Wednesday, June 22, 2011

Ode to Southern Agrarianism: General Orders No. 9

The South was supposed to have won the Civil War rather handily. The Confederate States had all the best officers and the richest natural resources. All the north could rely on was a wealth of unsightly heavy industry (and a great president). Nearly 148 years after Gettysburg, director-cinematographer Robert Persons mourns the victory of industrialism of agrarianism in the experimental docu-essay General Orders No. 9 (trailer here), which opens this Friday in Brooklyn.

This is the land Huck and Jim roamed. However, the verdant mysterious wilds circumscribed by the Mississippi and Savannah Rivers no longer exists we are told, except for the generous tracts of unspoiled land Persons lovingly films, to remind us what we have lost. The more urban we get, the less individualistic we become, he asserts, through the evocatively rough-hewn narration of William Davidson. Yet, most of the images, whether they convey natural majesty or urban sterility, are deliberately calibrated to make views feel small and insignificant.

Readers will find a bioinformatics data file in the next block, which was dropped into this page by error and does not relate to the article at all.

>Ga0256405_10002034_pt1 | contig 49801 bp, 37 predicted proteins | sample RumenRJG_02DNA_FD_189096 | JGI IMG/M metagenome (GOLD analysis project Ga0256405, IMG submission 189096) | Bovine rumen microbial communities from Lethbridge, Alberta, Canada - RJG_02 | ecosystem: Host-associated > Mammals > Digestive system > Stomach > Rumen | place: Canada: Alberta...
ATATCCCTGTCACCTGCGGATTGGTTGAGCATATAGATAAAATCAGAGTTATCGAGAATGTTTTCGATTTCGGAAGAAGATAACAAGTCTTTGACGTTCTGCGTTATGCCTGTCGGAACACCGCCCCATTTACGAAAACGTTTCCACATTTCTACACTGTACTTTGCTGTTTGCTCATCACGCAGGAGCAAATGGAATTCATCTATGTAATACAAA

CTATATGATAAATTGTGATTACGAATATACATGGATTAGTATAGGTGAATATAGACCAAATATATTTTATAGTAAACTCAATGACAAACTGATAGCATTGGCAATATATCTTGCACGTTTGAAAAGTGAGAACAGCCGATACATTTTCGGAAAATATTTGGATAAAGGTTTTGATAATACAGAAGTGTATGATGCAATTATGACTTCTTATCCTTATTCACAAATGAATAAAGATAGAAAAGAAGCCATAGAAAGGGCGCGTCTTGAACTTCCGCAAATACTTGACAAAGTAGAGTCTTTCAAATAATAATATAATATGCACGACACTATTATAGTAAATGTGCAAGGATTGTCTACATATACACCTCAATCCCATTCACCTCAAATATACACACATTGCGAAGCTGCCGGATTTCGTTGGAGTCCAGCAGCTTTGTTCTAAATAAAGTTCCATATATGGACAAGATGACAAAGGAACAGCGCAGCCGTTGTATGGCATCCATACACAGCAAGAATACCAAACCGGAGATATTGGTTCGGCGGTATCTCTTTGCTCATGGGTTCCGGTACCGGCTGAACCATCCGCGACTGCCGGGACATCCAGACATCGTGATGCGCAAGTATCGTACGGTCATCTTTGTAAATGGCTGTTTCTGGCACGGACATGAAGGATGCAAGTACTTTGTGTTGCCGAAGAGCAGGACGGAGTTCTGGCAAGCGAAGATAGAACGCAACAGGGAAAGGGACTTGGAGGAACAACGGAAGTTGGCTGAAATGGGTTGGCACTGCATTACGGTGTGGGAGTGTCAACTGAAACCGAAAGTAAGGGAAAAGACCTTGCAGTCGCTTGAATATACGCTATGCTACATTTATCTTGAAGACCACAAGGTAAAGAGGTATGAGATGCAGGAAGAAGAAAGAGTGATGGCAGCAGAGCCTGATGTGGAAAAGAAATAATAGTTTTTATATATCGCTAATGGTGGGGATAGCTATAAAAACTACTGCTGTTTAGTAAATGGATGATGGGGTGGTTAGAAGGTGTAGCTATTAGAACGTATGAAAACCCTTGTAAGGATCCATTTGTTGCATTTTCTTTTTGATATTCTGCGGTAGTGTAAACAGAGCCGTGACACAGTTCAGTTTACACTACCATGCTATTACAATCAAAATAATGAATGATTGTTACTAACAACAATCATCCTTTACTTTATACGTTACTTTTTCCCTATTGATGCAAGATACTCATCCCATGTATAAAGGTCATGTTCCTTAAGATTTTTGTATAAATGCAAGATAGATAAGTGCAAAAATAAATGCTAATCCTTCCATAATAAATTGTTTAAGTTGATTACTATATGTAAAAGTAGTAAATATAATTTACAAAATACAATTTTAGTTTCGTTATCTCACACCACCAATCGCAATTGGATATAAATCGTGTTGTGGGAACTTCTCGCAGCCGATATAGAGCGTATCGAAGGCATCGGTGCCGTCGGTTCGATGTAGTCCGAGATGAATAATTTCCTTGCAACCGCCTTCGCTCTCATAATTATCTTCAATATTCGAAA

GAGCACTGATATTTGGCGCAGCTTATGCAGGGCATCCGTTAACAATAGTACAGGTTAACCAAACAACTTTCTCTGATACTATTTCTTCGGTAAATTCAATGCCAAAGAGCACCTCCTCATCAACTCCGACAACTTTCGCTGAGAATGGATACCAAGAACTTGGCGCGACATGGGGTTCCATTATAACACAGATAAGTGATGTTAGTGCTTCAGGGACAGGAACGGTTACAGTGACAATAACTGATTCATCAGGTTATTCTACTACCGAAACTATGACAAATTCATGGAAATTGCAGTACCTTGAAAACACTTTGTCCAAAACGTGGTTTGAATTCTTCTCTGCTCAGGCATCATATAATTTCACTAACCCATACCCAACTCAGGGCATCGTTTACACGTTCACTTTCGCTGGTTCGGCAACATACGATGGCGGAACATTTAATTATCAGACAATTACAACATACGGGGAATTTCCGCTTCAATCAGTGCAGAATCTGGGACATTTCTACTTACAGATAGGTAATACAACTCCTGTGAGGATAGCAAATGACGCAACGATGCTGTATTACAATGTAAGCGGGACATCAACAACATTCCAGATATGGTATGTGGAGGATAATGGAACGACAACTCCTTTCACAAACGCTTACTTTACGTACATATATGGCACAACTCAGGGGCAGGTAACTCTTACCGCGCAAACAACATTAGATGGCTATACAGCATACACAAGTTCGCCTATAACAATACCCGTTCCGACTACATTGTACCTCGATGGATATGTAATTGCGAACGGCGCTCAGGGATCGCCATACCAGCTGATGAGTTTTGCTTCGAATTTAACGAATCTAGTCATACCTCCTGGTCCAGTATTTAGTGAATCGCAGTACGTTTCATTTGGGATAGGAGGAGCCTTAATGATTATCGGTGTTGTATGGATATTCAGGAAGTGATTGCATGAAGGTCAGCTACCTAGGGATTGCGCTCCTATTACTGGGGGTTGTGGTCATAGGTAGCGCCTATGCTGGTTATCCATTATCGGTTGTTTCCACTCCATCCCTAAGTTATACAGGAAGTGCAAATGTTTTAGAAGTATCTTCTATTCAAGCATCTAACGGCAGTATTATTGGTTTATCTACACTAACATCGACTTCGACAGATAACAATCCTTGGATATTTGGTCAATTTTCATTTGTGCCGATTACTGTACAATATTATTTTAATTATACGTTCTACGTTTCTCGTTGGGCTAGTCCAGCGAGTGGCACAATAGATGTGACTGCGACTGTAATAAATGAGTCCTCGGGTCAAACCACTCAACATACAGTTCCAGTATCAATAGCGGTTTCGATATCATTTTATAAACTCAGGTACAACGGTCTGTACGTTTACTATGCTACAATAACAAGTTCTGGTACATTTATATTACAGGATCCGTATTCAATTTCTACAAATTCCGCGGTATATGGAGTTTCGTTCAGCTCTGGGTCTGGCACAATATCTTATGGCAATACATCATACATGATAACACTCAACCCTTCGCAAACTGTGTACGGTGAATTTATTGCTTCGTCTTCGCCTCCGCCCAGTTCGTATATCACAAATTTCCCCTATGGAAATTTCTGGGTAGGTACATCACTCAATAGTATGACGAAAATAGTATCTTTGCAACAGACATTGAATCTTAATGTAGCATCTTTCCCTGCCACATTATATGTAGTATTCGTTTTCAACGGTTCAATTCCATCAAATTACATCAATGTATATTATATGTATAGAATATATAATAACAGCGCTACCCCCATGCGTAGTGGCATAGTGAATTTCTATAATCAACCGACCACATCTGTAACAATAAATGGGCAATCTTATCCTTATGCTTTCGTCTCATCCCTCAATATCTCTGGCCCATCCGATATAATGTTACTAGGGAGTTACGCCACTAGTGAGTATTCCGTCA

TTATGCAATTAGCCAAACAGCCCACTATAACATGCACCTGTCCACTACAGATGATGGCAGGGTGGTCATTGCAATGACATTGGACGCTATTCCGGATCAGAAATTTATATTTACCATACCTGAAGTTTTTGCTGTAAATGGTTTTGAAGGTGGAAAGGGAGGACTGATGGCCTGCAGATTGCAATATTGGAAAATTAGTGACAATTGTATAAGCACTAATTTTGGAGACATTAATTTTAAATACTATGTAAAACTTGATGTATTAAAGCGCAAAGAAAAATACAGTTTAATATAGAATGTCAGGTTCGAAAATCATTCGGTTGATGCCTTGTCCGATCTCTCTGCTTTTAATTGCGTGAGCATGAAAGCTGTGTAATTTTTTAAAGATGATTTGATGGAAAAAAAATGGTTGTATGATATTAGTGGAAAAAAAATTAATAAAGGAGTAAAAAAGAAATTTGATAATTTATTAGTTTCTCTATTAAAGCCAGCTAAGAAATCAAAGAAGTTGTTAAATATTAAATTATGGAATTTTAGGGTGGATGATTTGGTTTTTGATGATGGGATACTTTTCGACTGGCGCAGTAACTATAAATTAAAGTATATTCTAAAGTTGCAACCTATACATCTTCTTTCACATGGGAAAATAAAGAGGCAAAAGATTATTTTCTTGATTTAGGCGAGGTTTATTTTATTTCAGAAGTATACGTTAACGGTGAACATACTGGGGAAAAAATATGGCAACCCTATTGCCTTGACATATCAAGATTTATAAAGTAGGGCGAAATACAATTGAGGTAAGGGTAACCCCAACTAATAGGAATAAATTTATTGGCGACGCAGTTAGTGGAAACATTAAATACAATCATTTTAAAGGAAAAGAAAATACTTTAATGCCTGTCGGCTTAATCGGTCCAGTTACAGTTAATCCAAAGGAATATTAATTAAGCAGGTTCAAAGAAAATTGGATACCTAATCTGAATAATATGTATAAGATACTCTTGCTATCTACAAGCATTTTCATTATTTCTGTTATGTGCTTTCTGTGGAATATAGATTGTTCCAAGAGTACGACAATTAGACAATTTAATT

Despite the Lee at Appomattox reference of the title, very little of the film is distinctly Southern, per se. Indeed, much of General’s central argument could easily be applied to Robert Moses’ grand but disruptive civil planning schemes in New York. In truth, there are reasons people aggregate into cities. Large communities offer opportunities for greater economic specialization and more diverse socialization. Living in the Chattahoochee-Oconee Forest might sound appealing during a hot and hectic summer day in Brooklyn, but only a Unabomber would actually do it.

In fact, Persons never really brings his strands together into a coherent thesis. Instead, he revels in scenes of unspoiled Edens and rustic Americana, while commenting (much like the Bunkers): “those were the days.” It all sounds great though. Davidson’s voice is truly drenched in character, whereas the distinctive soundtrack (mostly credited to Chris Hoke) suggests a blend of four parts Tangerine Dream and one part bluegrass, with arrangements by Philip Glass.

Eleven years in the making, General is laudably ambitious, but the nostalgia ultimately rings hollow. After all, Persons set out become a filmmaker, not a mountaineer or a shaman. Still, on one level, it is rather refreshing to see a film express affection for the Deep South and small town life. It just does not have a lot to say. For diehard fans of experimental film and ambient music, General opens this Friday (6/24) at the ReRun Gastropub in the Borough of Kotter.